Letters to the Editor

Letters on Fancy Farm picnic: Aug. 15

Not welcoming to diversity

The lack of people of color who attended the 130th annual Fancy Farm Picnic was very disappointing. With one person of color present on stage and very few in the crowd, it was as if non-white people have no place in the political arena.

That is so far from the truth. Votes from non-whites are no less important than from those who are white.

I believe part of the picnic's problem is that it doesn't seem to really welcome people of color. I say this because of the experience my colleagues and I had at the hall of Knights of Columbus #1418, the main food vendor for this event.

We were seated in the only diverse section of the hall and we were watched over, harassed and I was asked to leave. It was so bad that one of the three white males at our table said, "Man, they just won't leave y'all alone."

Toma Lynn Smith


Paul comment shows disrespect

It deeply saddens this Kentucky Colonel that I've lived outside of the commonwealth for the past five years. I particularly miss my annual pilgrimage from Lexington to visit family in Western Kentucky and attend the Fancy Farm Picnic.

That is why I'm particularly incensed by Rand Paul's current foot-in-his-mouth moment.

Paul's unfounded comment about being afraid that beer would be thrown on him at Fancy Farm is, I believe, his most egregious comment yet. It is worse than his comments about BP and the Civil Rights Act, because this attack is leveled directly against those he purportedly seeks to represent.

It is not offensive purely because of its untruthfulness; it is offensive because of the responsibility and seriousness with which Fancy Farm officials approach their service to Kentucky politics.

And to denigrate that for cheap political points on a nationally syndicated radio show is astonishingly beyond the pale. It confirms Paul's disinterest in running a statewide — instead of a national — campaign, but it furthermore shows his outright contempt for the people and traditions of the commonwealth.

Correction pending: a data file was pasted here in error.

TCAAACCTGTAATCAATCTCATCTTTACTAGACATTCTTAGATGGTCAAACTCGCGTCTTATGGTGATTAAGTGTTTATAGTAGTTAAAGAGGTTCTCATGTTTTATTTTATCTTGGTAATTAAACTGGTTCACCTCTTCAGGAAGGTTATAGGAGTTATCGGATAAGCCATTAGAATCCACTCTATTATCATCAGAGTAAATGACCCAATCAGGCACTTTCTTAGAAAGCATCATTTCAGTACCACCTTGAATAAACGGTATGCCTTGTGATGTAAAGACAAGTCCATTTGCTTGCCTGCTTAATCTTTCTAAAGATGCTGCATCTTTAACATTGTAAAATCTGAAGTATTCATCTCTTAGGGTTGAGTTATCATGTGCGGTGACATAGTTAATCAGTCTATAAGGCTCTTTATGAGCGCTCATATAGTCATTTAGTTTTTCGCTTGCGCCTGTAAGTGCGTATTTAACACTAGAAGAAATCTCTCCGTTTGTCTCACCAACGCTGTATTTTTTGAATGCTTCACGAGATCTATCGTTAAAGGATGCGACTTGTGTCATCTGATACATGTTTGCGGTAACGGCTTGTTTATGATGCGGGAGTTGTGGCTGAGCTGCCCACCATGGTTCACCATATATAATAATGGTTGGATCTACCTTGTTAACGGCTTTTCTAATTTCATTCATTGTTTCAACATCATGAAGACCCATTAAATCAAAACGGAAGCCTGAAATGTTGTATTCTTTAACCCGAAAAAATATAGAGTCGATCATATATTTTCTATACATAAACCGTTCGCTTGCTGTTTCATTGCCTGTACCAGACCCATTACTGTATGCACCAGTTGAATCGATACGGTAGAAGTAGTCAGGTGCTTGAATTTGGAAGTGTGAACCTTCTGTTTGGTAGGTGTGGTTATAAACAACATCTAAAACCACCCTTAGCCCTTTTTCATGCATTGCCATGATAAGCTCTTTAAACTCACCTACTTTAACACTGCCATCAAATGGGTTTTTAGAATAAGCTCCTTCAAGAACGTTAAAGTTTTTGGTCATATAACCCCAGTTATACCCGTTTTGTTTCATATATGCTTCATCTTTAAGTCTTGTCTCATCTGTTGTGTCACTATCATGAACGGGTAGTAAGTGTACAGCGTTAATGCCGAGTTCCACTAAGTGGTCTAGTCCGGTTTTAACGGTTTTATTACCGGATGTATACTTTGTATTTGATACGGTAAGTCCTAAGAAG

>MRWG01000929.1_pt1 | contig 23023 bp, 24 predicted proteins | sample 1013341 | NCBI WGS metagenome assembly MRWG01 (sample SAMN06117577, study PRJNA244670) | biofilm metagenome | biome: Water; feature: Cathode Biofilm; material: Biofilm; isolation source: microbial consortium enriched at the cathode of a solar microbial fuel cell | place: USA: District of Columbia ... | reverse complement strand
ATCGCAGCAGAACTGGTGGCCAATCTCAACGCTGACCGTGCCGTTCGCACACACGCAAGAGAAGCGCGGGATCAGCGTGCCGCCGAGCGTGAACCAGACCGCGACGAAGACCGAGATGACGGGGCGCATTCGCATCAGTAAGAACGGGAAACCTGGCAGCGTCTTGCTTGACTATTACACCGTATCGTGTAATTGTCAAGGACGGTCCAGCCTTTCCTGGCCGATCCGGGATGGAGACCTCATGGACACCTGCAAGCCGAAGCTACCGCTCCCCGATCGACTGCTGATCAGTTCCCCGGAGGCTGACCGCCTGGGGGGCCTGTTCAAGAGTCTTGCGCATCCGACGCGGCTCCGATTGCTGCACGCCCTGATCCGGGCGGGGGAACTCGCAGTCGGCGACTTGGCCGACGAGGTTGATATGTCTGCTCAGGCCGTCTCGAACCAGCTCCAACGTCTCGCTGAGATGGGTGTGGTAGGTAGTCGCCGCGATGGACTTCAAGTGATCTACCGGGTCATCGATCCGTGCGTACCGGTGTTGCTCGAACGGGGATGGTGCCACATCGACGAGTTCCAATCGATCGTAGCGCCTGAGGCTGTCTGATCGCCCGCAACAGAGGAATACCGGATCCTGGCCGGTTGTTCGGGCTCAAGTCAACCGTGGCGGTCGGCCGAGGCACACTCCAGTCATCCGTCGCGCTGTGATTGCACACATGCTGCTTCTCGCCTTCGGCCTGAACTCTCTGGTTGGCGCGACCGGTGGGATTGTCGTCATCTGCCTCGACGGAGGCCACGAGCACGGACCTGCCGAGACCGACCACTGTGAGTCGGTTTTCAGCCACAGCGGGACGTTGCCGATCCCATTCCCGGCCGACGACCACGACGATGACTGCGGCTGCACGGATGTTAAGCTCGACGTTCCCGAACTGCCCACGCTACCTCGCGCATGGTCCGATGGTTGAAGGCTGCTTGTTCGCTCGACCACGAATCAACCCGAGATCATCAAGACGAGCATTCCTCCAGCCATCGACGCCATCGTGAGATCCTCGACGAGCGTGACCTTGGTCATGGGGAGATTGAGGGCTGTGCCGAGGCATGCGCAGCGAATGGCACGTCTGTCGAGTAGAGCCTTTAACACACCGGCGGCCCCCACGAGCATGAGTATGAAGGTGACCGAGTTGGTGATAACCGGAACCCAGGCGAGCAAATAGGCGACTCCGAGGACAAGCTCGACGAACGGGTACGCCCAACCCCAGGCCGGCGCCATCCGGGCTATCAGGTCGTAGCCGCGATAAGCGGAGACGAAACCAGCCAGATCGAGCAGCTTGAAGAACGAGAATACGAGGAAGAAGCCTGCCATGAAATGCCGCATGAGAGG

The good people of the commonwealth should reject this cowardly apology issued by a campaign spokesperson.

Instead, Paul should call the Sean Hannity show and admit that for a cheap laugh he lied — like Sen. Jim Bunning before him — about the behavior of the folks at the picnic.

Barrett Gough

Iowa City, Iowa

Paul was in no danger

I don't wonder that the parishioners of St. Jerome Catholic Church were angry at Senate candidate Rand Paul's remarks about Fancy Farm. There is not a shred of truth in them. I was at Fancy Farm all afternoon. There was nothing thrown at Paul or any speaker as the state troopers at the foot of the stage could attest.

St. Jerome is in a dry county. There was no beer.

Paul arrived minutes before he was to take the stage and, after perfunctory acknowledgments of his hosts, sat huddled on the stage with Sen. Mitch McConnell, nodding grim-faced as the senator talked.

When it was time for him to speak, he read a stump speech about the weight of the U.S. tax code, as if knowing its dimensions somehow constituted a reasoned position on its contents.

And he ranted about President Barack Obama, House Speaker Nancy Pelosi and Senate Leader Harry Reid.

After his speech, Paul and McConnell left immediately in a black SUV with flashing lights, while Gov. Steve Beshear, Attorney General Jack Conway and the rest of the guests on the stage remained for the other speakers.

If Paul can't stand a little booing, he is in the wrong game.

Rhodes Johnston